There is nothing wrong with describing what people wear– many great authors do it.  My philosophy is:  If I don’t enjoy reading it, I don’t write it.  But that’s just my personal preference.  Someone else might love to know what each character is wearing in every scene.  Remember– write for you.  You can’t please every reader so do even try!

Setting, however, I love to read about.  So this is where I may get a bit more descriptive in my writing.  But there’s a fine line.  Too much description and you look like an amateur.  Too little and your reader won’t visualize the setting properly.  Or they’ll visualize something completely opposite from what you intended.  Therefore, when describing your setting do it in moderation.  I think it’s best done in sprinkles, here and there, rather than two paragraphs about the sun or how the leaves wafted down the street.  Nothing screams newbie writer more than that.  And although you might be one, you never want to look like one.  Instead, mention that your protagonist is prowling down a dark road, or whatever.

Example:  “A waning moon barely lit my way.”  Then stop.  Move on to something else, then pick it up again.  “The wind screamed through the bone-like branches of a young beech tree.”  Stop.  Move on.  Pick it up again.  “Darkness blanketed the inside of the house.  Evergreens permeated the hot, sticky summer air as I cupped my hands around my eyes and peered through a soiled living room window.  At least, I assumed it was the living room.”

See?  Moderation, that’s the key.

Emotions are the cornerstone of great writing, in my opinion.  Without showing emotions there can be no story.  Not a good one, anyway.  Don’t just use the basic emotions, either.  Push yourself to go further.  There’s a great writer’s tool called The Emotional Thesaurus. The author has an entire collection of thesauruses. Emotions, character traits, setting, and many others.  She also has samples on her website:  In the Emotional Thesaurus she gives many examples right on her site, so if you can’t afford the book right now feel free to use those examples.  Don’t worry, she says that on the site.  She even has NY Times best-selling authors using her tools!  If that’s not high praise than I don’t know what is.  I highly recommend the site– and her collection of thesauruses.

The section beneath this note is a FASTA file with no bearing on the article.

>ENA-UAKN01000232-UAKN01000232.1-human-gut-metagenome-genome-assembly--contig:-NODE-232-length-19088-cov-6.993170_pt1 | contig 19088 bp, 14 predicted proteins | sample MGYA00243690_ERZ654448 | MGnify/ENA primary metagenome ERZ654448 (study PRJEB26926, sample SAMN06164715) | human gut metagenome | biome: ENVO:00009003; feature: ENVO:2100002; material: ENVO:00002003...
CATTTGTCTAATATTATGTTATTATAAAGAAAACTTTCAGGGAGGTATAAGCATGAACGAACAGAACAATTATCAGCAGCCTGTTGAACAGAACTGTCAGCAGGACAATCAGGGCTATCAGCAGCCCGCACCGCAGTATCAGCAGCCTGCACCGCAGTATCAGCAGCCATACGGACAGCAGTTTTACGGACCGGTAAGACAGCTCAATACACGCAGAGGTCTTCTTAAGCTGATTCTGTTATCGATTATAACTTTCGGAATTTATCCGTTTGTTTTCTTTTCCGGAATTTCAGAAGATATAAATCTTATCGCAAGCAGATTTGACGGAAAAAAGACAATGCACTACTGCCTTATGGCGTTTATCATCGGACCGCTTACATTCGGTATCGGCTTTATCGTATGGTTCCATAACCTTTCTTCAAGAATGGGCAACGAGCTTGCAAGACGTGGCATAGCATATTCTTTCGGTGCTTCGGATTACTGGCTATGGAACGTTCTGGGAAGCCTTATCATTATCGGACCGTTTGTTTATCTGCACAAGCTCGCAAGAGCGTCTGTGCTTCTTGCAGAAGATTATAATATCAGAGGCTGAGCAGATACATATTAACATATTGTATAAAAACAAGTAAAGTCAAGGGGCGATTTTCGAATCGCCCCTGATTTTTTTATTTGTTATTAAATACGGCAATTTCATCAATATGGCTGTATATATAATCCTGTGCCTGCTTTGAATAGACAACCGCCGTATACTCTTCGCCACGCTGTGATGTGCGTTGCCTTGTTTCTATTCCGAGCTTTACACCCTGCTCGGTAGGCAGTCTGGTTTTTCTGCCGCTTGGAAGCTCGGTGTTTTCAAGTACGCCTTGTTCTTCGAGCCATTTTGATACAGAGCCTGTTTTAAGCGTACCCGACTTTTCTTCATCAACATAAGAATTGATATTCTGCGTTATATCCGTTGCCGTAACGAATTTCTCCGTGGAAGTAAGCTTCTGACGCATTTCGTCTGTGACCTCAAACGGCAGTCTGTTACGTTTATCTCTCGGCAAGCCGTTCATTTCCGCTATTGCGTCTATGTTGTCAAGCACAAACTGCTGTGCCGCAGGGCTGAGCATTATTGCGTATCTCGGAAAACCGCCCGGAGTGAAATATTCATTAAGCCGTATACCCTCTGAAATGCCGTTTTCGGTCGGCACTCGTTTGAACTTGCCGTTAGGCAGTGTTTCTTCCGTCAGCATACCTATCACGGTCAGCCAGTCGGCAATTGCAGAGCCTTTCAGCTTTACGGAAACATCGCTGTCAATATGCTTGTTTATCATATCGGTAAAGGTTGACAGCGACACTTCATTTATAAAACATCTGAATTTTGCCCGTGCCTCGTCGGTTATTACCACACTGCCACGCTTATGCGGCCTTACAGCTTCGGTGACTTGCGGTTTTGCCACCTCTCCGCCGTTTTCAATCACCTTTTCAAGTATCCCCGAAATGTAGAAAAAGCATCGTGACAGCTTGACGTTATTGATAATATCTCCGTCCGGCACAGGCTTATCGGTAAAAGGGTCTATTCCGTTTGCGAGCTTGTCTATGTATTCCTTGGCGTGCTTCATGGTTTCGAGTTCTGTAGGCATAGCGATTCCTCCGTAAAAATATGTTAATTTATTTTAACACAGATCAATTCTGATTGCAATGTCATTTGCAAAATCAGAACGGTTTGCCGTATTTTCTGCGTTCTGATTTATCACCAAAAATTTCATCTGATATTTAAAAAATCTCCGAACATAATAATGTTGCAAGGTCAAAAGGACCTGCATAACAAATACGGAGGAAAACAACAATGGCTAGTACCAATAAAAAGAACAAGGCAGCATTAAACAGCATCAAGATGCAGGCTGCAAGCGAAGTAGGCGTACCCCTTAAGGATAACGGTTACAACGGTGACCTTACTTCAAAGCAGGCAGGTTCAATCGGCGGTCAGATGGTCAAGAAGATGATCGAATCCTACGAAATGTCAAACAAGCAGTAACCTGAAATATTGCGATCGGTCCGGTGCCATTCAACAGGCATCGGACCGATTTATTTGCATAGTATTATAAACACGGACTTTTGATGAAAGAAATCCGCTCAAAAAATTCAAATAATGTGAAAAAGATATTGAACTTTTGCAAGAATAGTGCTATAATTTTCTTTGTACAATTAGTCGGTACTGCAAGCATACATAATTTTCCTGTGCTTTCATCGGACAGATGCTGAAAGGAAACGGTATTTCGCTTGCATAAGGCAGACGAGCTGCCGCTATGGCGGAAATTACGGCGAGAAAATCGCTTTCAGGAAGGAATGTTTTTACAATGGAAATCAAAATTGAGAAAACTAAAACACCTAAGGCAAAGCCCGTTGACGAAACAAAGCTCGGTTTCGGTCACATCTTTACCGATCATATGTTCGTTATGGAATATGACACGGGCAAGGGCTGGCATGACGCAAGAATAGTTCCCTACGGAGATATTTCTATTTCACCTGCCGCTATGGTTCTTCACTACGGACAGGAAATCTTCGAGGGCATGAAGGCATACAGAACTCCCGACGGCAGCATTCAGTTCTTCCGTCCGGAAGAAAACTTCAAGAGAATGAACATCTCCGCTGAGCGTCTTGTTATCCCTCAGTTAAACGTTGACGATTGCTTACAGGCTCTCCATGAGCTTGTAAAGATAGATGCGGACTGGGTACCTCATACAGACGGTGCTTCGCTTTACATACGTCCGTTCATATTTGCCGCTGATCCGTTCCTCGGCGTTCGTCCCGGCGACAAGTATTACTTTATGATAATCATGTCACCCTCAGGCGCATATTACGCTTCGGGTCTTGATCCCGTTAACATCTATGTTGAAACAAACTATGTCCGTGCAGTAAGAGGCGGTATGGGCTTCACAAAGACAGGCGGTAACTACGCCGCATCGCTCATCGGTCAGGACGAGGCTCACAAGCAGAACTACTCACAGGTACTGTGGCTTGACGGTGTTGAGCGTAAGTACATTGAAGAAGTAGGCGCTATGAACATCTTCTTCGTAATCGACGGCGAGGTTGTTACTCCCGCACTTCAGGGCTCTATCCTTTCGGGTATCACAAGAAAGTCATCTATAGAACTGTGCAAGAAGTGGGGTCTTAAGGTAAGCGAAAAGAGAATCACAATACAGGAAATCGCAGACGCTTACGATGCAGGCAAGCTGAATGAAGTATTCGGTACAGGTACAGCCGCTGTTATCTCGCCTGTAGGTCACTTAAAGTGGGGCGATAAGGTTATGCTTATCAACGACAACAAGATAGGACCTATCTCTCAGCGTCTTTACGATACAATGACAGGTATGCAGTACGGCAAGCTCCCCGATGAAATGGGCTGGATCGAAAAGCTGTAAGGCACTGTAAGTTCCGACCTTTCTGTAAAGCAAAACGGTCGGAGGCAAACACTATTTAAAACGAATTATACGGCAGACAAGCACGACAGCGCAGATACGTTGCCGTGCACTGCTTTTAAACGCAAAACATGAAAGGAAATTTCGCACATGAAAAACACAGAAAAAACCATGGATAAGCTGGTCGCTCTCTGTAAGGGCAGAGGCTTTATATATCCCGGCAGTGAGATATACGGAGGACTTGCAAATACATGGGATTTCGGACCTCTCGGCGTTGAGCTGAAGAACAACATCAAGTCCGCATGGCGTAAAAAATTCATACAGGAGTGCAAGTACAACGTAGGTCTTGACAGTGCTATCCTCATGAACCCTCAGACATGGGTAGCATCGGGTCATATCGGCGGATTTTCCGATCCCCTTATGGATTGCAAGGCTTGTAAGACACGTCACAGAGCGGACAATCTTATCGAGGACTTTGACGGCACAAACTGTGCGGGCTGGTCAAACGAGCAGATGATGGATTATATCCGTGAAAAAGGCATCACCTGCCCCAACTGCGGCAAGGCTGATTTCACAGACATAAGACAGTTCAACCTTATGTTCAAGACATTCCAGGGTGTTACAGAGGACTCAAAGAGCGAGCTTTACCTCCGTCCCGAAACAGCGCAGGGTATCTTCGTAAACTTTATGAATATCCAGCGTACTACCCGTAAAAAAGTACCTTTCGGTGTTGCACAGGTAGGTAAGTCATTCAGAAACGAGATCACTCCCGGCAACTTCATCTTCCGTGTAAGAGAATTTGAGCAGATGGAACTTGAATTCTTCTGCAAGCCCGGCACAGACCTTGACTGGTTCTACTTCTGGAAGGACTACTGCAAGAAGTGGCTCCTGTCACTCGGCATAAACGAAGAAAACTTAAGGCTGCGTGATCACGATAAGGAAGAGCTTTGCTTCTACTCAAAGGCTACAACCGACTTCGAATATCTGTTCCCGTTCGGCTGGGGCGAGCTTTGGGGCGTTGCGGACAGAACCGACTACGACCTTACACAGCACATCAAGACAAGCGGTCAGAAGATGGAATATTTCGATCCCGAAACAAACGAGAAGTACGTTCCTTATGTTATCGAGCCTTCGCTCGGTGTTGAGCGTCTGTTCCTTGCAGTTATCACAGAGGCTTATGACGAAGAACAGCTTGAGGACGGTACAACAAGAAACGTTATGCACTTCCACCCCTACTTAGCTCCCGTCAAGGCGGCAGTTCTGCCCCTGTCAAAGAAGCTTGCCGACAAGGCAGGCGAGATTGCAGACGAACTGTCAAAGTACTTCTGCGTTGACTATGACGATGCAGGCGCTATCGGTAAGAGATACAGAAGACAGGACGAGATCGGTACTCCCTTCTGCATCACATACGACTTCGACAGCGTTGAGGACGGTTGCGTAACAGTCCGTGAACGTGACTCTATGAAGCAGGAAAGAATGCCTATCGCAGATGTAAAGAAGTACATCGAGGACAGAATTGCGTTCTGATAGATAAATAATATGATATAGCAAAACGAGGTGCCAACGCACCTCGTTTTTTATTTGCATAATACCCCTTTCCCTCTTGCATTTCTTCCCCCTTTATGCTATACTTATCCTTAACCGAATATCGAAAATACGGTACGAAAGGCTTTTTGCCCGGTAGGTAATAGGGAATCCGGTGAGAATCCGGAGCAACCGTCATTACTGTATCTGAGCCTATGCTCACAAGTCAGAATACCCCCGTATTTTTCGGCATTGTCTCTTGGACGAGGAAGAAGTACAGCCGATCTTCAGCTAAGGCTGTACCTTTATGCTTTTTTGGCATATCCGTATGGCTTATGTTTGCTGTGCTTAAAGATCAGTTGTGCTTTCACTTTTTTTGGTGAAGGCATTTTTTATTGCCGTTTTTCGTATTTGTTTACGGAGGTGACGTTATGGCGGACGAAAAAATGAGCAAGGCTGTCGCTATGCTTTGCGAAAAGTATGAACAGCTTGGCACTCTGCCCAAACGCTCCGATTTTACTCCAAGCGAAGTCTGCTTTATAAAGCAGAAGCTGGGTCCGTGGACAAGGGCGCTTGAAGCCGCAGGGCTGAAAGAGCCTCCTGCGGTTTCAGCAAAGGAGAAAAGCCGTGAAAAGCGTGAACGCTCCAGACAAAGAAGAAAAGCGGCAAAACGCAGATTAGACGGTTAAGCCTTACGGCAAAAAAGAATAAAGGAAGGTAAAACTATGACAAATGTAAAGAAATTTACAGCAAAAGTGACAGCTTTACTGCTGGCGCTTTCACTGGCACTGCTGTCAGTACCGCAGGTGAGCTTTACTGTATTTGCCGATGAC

Lastly, for today, appearance.  It’s important to match your character’s appearance with who she truly is deep in her soul.  Unless, she’s forced to look a certain way for a job.  If that’s the case– go for it.  But just remember, on her days off she should have a style to match her personality.  This can mean the clothes she wears, her hairstyle, make-up, jewelry, piercings, tattoos, etc.  For a man, don’t forget to include facial hair!

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Now that is one stylish Chihuahua!

What I do before I start writing is to picture my protagonist.  I create an entire back story for her in my mind.  Then I think about what she looks like.  How would she wear her hair, make-up, etc…  Would she mark her body with tattoos and piercings, or would she think that’s a ridiculous thing to do?  As the book evolves– since I don’t outline– little things come to light.  Her habits, bad or good, her mannerisms, the way she walks or talks, etc…

doglion Who can forget this dog?  His owners thought they’d cut his hair to look like a lion– and he scared hundreds of people because of it!  He also almost got shot by police!  But you can see from this example, how we choose to present ourselves to the world impacts how we are perceived.  It only makes sense that if you choose wisely with your characters descriptions it will impact your writing, too.

I always end up falling in love with my protagonists because I write in first person.  I’m in her/his head so much it’s hard not to feel like he/she is part of me.  When I complete the novel, or step away so I can come back with clear eyes, I genuinely miss him or her.  I miss their sense of humor.  I miss their views of the world.  I miss their relationships.  I miss everything about them, good or bad.  If YOU miss your characters when YOU’RE not with them– a reader will too!  And isn’t that what we all strive for?  Someone else to love our characters as much as we do?

What are some of the ways you like to develop your characters?  What traits or habits do you like to use?  I’d love to hear the different ways other writers go about creating characters.  After all, we can’t learn from one another if we don’t share our process, right?

If you enjoyed this post you might also like some of my earlier posts…

Freytag’s Pyramid in Fiction Writing, Rejection, What not to do on your blog

Country Music Is Like Fiction Writing

The Importance of MRUs

Verb Tenses in Fiction Writing, Point of View of Narration


One thought on “Creating Characters in Fiction

  1. Pingback: Five Elements of Thriller Writing… Creating Suspense and Tension in Thrillers | Murder Blog